Nordic Food Lab is a non-profit, open-source organisation that investigates food diversity and deliciousness. Established in 2008, they combine scientific and humanistic approaches with culinary techniques from around the world to explore the edible potential of the Nordic region — the flavours that say something about us and imbue the foods we eat with a connection to this place and this time. They work to broaden their taste, generating and adapting practical ideas and methods for those who make food and those who enjoy eating.
Josh Evans studied literature and philosophy at Yale University. He worked with the Yale Sustainable Food Project, Edible Schoolyard NYC and other food initiatives before joining Nordic Food Lab in 2012. After four years as a researcher at the Lab and managing the Insect Project, he is now a postgraduate student at the University of Cambridge.
Roberto Flore is a Sardinian explorer and has been head of culinary research and development at Nordic Food Lab since 2014. During his travels, he has gathered techniques and stories from around the world. He has travelled extensively with the goal of understanding how insects are collected, prepared and celebrated in other cultures. He plays a fundamental role in redefining and pushing the boundaries of deliciousness.
Michael Bom Frøst is director of Nordic Food Lab. He has a background as a sensory scientist. Since 2007 his research has focussed on the interface between gastronomy and science. He has been pivotal in building up culinary research with a scientific approach at the University of Copenhagen's Department of Food Science. Here he is Associate Professor in the research group Food Design and Consumer Behaviour.
"Phaidon's On Eating Insects: Essays, Stories and Recipes might be the most authoritative book to explore the science, ethics, culture, and increasingly popular gastronomy of insects."—A.V. Club
"From Bee Bread Butter to Moth Mousse, On Eating Insects will change the way you look at Nature's most plentiful animals... absolutely crawling with data and details, providing a rich wealth of insights into infinite possibilities."—CraveOnline
"[M]eticulously document[s] tasting notes and flavors of insects in a way never previously done."—New Worlder
"[On Eating Insects] looks to dispel discomfort at the thought of chowing down on crunchy crickets and the like, through its collection of recipes, stories and essays. The authors takes a holistic look at the subject, including a look at the cultural, political and ecological significance of choosing to eat insects, and argue that to eat something which disgusts us is the height of eating mindfully."—TheWeek.co.uk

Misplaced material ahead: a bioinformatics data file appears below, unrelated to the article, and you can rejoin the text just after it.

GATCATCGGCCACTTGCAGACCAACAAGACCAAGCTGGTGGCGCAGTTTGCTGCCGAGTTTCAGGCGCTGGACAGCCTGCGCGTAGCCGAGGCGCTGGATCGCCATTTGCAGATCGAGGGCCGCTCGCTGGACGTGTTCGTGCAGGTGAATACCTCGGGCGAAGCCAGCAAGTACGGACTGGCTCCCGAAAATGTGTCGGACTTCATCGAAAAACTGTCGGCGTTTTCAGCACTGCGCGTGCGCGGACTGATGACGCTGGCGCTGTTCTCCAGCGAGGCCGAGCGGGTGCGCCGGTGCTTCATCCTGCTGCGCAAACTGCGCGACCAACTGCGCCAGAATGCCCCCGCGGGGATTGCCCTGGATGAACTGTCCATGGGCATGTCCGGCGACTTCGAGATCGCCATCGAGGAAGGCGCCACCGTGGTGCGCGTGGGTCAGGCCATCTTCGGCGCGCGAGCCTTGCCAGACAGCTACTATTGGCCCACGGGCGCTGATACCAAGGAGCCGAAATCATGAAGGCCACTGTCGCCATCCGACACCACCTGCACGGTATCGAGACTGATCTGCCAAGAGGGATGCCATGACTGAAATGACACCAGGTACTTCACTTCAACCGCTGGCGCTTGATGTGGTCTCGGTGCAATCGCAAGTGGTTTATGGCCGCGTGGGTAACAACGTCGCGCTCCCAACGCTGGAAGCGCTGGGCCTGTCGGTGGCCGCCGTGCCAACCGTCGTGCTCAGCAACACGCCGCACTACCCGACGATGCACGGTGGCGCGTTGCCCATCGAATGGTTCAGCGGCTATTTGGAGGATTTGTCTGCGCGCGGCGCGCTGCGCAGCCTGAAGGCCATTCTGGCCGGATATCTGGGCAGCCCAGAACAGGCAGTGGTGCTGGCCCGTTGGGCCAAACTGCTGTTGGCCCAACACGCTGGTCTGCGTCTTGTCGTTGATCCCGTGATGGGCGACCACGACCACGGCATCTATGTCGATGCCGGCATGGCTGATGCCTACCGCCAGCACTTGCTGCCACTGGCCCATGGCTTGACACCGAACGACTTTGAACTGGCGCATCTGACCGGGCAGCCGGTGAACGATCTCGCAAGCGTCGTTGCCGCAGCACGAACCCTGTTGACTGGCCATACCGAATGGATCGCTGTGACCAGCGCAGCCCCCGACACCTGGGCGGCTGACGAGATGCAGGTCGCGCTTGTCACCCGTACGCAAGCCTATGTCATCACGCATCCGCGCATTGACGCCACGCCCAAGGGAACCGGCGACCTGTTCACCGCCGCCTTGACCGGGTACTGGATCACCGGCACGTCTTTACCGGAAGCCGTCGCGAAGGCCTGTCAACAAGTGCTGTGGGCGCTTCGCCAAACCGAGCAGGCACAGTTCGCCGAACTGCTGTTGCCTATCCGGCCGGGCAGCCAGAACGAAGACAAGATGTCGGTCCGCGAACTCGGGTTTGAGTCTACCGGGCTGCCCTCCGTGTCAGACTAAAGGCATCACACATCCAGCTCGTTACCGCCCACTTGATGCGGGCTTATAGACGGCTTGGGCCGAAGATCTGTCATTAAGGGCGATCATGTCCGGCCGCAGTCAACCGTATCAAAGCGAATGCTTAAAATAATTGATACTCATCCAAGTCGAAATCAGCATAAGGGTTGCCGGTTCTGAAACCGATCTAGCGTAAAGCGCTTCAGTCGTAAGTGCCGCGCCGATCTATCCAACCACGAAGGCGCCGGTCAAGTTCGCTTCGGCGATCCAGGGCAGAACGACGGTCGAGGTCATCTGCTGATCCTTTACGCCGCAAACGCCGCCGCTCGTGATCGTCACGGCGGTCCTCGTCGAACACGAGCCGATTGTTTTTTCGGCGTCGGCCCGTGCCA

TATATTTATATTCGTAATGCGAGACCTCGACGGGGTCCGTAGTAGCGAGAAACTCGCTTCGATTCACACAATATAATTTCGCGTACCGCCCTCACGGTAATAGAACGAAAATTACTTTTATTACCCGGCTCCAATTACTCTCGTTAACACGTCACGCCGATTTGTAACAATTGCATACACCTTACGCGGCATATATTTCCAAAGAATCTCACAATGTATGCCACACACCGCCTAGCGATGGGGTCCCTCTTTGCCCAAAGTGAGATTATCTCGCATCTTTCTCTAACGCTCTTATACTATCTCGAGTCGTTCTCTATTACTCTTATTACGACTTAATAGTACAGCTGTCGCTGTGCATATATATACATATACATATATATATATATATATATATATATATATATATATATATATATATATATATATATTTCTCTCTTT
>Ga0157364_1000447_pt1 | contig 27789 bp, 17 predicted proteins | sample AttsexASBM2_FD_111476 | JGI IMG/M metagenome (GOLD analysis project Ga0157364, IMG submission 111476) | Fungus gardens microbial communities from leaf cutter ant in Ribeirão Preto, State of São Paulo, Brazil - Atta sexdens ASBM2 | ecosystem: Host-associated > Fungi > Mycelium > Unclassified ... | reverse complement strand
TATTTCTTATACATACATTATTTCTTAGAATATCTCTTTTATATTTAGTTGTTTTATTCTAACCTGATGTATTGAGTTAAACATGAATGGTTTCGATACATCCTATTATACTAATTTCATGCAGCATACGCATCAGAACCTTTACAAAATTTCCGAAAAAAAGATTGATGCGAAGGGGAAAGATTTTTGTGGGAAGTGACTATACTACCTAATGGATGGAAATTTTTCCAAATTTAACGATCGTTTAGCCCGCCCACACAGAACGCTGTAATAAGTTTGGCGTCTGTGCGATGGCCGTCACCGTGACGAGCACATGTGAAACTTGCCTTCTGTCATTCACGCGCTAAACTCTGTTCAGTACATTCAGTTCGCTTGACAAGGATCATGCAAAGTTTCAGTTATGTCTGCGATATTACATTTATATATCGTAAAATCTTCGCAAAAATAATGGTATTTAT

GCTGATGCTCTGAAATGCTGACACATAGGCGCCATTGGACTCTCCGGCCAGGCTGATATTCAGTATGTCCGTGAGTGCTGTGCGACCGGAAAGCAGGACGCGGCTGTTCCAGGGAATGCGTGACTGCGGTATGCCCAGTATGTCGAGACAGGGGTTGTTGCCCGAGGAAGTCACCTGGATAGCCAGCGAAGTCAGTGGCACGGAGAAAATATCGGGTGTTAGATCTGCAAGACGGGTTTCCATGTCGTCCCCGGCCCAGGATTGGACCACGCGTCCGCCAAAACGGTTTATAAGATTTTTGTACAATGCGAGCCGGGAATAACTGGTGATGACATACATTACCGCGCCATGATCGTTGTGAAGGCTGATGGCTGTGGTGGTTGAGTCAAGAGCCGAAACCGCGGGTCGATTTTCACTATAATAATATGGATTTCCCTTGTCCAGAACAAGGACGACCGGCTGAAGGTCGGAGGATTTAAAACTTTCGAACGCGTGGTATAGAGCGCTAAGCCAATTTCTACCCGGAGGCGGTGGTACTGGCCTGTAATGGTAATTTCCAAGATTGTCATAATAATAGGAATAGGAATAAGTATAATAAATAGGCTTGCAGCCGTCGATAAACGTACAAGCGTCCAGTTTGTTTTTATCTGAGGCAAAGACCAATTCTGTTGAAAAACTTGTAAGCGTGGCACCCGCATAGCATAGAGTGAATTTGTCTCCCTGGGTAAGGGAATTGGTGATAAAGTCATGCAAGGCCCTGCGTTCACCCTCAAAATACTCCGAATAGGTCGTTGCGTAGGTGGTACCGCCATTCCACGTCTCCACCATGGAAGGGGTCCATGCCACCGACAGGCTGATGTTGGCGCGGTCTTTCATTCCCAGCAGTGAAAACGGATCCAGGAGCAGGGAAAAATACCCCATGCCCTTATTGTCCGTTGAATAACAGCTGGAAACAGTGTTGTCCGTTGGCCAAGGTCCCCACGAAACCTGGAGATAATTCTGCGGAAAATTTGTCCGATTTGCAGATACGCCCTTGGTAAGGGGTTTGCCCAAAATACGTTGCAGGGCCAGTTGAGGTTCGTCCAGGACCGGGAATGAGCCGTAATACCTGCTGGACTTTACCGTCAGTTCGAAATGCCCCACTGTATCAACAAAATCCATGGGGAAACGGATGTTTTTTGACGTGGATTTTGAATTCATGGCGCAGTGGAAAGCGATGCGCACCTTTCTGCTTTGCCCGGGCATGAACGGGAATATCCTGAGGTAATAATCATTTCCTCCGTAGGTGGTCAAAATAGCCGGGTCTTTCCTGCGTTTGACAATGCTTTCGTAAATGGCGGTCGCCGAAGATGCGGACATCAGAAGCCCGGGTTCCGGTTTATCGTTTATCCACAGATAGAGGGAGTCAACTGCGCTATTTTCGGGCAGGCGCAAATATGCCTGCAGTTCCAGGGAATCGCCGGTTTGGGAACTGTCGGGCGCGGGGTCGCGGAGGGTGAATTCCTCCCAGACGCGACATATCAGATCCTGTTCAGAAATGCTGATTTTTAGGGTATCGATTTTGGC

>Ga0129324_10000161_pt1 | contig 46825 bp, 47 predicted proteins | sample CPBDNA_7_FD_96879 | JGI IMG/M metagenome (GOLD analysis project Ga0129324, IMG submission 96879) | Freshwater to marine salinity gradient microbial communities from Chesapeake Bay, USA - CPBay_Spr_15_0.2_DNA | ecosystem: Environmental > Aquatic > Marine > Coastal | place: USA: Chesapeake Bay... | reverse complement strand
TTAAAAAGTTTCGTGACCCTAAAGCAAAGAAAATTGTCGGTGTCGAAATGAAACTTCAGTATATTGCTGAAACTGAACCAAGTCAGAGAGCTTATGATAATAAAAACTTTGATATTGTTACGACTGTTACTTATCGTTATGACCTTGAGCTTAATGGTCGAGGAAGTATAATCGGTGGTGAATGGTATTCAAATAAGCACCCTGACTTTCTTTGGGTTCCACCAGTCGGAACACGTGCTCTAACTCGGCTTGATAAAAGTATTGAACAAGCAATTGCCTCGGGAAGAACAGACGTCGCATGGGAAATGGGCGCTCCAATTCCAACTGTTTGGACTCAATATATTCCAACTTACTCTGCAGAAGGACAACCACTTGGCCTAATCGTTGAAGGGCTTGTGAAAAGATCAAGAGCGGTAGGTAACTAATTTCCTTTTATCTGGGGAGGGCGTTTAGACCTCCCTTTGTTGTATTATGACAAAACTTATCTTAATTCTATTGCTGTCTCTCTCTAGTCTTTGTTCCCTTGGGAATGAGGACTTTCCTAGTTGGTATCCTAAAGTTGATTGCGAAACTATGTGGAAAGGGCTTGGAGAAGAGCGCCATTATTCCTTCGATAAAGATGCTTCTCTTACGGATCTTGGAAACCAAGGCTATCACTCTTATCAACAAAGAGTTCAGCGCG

"Once every decade or so there is a book that deserves to be read, and read carefully and considered seriously by people and policymakers from a wide spectrum of backgrounds... Insects will not save us, but that doesn't mean they shouldn't be eaten; we just have to be realistic about them and the role they could play. This book has the ability to start a truthful conversation about the issue. Chefs, food professionals, and those interested in ecosystems, sustainability and cultural and human diversity will find it engaging and of huge interest."—InGoodTastesUK.com
"Hailed as the future of eating, insect gastronomy is creating a real (ahem) buzz in Europe's fine-dining circles."—Easyjet Traveller
"A vast-ranging study into the culture and cuisines that already eat insects and what we can learn from them as well as investigating the sustainable issues around what would happen if we all switched to eating grubs and grasshoppers."—PebbleMag.com
"After school last Wednesday, I watched my five-year-old daughter pop a dead cricket on to her tongue and proclaim it: 'Like fishy popcorn!' 'MMMm, delicious!' squealed her friend... Compared to beef and pork, insects are also a healthy choice: low in fat and high in calcium... [A] beautiful new book... The chefs and academics of the non-profit Nordic Food Lab collective have assembled a series of essays, travelogues and recipes designed to take readers on a journey... I was gripped... [The book has an] elegantly illustrated recipe section... The travel section is fascinating, though, exposing the absurdities of every culture's arbitrary ideas of what's edible (when and for whom) and what's not... When Amazonian people first tried ginger they exclaimed: 'It's just like ants!'"—Spectator
"[A]cts as a guide for those looking to navigate the field of bugs... includes a range of thoughtful essays that investigate the greater cultural significance of eating insects. This is no passing craze. From toasted cricket bitters to the book's Moth Mousse, insects will continue to be a food source. And this is an ideal way to familiarize oneself with where we're at." —Cool Hunting
"The book looks at eating bugs from pretty much every perspective you could want to look at eating bugs from... doesn't treat it as a cultural novelty, an odd little quirk, or a taboo subject, but instead it takes it as a serious consideration in the future of food." —Food & Wine Online
"The first publication to take a comprehensive culinary view on eating insects and how to prepare, cook and enjoy them." —Port-Magazine.com